Chris Badgett: I think that is super cool. I get this question a lot, and really because over in like course creator membership site land, LifterLMS land, the website is the business. It’s not just a brochure for the business. Most businesses have some kind of like legal ramifications, and on the web, privacy is a big thing. We’ve seen GDPR roll through. Our audience is really international and they just want to have like a good baseline. Some of the advice I hear people giving around terms and privacy pages are to do things like, if you’re just starting out, go look at somebody’s website that’s like yours that probably had enough money to hire a lawyer and just kind of model it. I mean, that’s okay, but what’s wrong with that approach?

Donata: When you’re copying and pasting stuff from competitors or from other websites, you don’t really know what you’re copying and pasting. Like you said, they probably had a lawyer who wrote their privacy policy, but what if they didn’t, or what if they had a lawyer write it five years ago and there’s been a bunch of new privacy laws since then and now that policy is completely out of date, or what if there’s a new law coming into effect a month from now and your privacy policy doesn’t update because you stole it from somebody? At that point you’re out of compliance too. You’re kind of rolling the dice on a bunch of unknowns when doing that, I would say.

Hans: Yeah, and just to take it a step further too, and kind of reiterate what Donata said, even if you were to copy and paste a competitor site, and even if that were to completely get you compliant, it’s only getting you compliant for that moment in time. Are you going to create a task for yourself to every week go back and check your competitor website policy to see if it updated or not? We’ll probably speak to that later about why policies need to be updated when the laws change as well.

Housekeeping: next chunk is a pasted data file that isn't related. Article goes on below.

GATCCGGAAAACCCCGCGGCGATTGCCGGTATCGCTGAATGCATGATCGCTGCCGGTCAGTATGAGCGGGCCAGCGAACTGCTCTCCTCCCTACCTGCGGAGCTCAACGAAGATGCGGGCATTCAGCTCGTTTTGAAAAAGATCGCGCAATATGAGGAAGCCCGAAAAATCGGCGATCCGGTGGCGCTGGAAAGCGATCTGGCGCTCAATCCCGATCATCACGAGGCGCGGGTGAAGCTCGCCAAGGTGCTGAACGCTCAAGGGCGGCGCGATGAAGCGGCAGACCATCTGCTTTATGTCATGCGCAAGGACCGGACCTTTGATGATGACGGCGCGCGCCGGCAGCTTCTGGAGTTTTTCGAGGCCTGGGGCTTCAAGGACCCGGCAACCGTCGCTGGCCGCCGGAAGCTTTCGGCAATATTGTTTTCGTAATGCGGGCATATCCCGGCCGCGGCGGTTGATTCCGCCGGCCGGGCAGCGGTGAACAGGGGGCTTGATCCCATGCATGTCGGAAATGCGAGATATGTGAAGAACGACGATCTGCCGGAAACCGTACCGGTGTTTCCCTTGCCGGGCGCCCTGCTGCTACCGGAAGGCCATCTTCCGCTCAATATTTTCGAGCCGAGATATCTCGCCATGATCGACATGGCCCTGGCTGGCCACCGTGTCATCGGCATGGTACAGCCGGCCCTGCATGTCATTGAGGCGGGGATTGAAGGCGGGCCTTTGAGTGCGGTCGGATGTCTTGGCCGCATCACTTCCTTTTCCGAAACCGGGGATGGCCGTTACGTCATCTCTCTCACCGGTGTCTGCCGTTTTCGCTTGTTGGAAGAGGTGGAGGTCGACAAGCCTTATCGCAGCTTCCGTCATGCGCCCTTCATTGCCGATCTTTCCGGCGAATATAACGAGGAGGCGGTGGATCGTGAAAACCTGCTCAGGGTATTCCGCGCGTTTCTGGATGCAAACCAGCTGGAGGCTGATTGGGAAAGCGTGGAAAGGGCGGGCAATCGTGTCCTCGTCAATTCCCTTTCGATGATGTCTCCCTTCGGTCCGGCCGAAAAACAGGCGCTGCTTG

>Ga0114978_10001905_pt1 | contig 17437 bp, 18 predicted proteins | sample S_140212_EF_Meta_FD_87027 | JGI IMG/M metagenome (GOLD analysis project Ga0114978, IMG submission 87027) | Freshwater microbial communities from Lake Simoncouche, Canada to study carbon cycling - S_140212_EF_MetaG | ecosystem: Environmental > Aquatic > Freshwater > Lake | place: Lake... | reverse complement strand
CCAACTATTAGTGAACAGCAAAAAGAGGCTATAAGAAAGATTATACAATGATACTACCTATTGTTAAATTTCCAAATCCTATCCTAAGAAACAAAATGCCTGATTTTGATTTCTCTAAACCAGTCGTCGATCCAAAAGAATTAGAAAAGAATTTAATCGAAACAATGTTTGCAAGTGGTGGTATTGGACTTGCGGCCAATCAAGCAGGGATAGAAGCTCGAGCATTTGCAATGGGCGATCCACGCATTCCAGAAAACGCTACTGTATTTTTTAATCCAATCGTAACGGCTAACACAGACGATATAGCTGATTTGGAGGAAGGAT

Chris Badgett: How does it work? With Termageddon, does your terms pages actually automatically update when you guys change something on your side, or how does it work?

Donata: Yeah, so when somebody signs up for our service, they would answer a couple questions about their website and their business. For example, what information do you collect and who do you share it with? Then they receive an embed code. They would put that embed code on a privacy policy page on their website. When there’s a new law that goes into effect, we would update that from our end, and then the new, updated privacy policy would just populate.

Chris Badgett: That’s super cool. Go ahead, Hans.

Hans: Yeah, sometimes we can’t just automatically push an update because maybe there’s a new law that’s going into effect that requires us to ask an additional question. For example, on October 1st we had to ask the question, do you sell the information you collect and do you collect the data of Nevada residents? Our email sends out … When you’re a client, you receive the email like, okay, you have to answer yes or no, you answer it and then it pushes the update to your website automatically.

Donata: Right.

Hans: The way it works is that when you answer the questions at the end, rather than producing copy, like text that you copy and paste onto your website, it produces an embed code. That’s what you copy and paste onto your privacy policy page, for example. That embed code allows us at Termageddon to control what that copy says. When the laws do change, we push the updates automatically to your privacy policy page.

Chris Badgett: I think that is super cool. What if somebody is just getting started and they kind of get into this world of like, “Oh, all right, I just need to cover my bases legally, and maybe I’m … ” The thing with the internet, with courses and membership sites, is people can have customers locally but also like all over the world. How should somebody start thinking about, “Well, whose laws do I need to pay attention to in terms of my states or my country, or what if I’m selling in other countries?” I see a lot of people just really confused and not knowing where to start. What are some basic fundamentals of having a global micro multinational company that we can start from our websites these days?

Hans: Yeah. Do you want me to … Can I take that?

Donata: Sure.

Hans: Awesome. All right. I think one fundamental thing that people need to realize is that privacy laws are being put in place to protect the citizens of that state, country, whatever. They are not to protect the businesses. When a set of laws get introduced to the European Union called GDPR, those laws are out to protect the European citizens. If you are processing data from European citizens, you’re going to have to comply with those laws. Same goes with New York. New York is proposing a privacy bill that will allow its citizens to sue businesses of any size, located anywhere, for having as little as a contact form on their website and not providing a compliant privacy policy, compliant with New York specific rules.